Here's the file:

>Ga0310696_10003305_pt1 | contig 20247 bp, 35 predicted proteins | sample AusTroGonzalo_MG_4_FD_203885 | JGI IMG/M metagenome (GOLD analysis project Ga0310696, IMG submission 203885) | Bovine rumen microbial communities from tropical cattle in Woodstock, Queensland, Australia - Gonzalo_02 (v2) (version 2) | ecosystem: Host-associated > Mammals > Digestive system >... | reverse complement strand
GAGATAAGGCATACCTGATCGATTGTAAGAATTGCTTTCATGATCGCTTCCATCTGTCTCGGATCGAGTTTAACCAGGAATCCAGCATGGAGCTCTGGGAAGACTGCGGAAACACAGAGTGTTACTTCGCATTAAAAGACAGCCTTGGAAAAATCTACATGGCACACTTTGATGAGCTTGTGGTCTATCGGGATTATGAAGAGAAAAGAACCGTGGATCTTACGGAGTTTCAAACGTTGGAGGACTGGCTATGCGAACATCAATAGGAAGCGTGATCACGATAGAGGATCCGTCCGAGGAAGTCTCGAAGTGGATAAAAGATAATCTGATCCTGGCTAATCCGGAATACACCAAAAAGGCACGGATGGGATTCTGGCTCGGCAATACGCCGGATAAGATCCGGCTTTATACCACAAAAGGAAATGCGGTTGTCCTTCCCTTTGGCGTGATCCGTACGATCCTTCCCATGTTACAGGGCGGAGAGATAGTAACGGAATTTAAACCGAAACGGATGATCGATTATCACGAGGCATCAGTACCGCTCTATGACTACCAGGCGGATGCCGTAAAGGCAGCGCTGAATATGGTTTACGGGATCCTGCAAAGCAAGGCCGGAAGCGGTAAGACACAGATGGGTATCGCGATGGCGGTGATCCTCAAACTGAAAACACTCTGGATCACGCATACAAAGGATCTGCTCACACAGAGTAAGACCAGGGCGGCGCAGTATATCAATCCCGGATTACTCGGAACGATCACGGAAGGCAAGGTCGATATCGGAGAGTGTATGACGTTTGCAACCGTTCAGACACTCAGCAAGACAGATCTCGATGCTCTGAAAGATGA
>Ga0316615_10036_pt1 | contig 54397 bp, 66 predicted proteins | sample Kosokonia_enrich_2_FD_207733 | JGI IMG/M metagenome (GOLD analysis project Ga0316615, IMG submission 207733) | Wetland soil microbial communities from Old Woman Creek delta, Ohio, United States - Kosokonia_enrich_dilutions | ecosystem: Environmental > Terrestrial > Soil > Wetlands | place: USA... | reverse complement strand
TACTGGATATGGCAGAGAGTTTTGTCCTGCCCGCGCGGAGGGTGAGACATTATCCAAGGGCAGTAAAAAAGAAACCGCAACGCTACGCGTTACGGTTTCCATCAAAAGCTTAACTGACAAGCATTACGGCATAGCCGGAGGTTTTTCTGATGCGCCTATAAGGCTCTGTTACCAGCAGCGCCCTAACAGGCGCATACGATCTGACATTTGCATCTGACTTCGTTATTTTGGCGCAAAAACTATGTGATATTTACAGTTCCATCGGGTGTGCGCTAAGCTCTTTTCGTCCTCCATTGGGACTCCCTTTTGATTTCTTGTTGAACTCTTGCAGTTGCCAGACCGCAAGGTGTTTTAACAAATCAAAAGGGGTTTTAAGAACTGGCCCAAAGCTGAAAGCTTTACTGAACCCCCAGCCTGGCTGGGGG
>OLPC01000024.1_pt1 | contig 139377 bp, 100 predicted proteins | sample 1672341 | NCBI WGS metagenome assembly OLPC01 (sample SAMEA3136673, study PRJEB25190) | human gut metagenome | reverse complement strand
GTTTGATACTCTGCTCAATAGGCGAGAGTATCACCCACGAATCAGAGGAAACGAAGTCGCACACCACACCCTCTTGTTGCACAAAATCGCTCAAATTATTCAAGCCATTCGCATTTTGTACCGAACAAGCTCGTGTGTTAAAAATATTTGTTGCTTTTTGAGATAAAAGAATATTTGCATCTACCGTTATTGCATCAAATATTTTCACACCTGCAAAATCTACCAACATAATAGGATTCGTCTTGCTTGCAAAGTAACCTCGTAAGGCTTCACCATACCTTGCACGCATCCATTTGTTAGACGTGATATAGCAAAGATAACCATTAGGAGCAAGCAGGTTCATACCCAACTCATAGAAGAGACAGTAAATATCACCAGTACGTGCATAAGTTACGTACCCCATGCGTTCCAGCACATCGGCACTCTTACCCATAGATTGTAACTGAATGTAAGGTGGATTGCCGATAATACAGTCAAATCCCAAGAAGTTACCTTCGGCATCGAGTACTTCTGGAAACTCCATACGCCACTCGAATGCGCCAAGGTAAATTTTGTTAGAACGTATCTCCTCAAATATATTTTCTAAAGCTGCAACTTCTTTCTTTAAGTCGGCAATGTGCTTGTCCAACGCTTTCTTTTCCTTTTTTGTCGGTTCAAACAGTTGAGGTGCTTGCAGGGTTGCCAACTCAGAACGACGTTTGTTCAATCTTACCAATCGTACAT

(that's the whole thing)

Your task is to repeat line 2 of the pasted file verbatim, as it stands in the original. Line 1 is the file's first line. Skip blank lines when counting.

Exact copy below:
GAGATAAGGCATACCTGATCGATTGTAAGAATTGCTTTCATGATCGCTTCCATCTGTCTCGGATCGAGTTTAACCAGGAATCCAGCATGGAGCTCTGGGAAGACTGCGGAAACACAGAGTGTTACTTCGCATTAAAAGACAGCCTTGGAAAAATCTACATGGCACACTTTGATGAGCTTGTGGTCTATCGGGATTATGAAGAGAAAAGAACCGTGGATCTTACGGAGTTTCAAACGTTGGAGGACTGGCTATGCGAACATCAATAGGAAGCGTGATCACGATAGAGGATCCGTCCGAGGAAGTCTCGAAGTGGATAAAAGATAATCTGATCCTGGCTAATCCGGAATACACCAAAAAGGCACGGATGGGATTCTGGCTCGGCAATACGCCGGATAAGATCCGGCTTTATACCACAAAAGGAAATGCGGTTGTCCTTCCCTTTGGCGTGATCCGTACGATCCTTCCCATGTTACAGGGCGGAGAGATAGTAACGGAATTTAAACCGAAACGGATGATCGATTATCACGAGGCATCAGTACCGCTCTATGACTACCAGGCGGATGCCGTAAAGGCAGCGCTGAATATGGTTTACGGGATCCTGCAAAGCAAGGCCGGAAGCGGTAAGACACAGATGGGTATCGCGATGGCGGTGATCCTCAAACTGAAAACACTCTGGATCACGCATACAAAGGATCTGCTCACACAGAGTAAGACCAGGGCGGCGCAGTATATCAATCCCGGATTACTCGGAACGATCACGGAAGGCAAGGTCGATATCGGAGAGTGTATGACGTTTGCAACCGTTCAGACACTCAGCAAGACAGATCTCGATGCTCTGAAAGATGA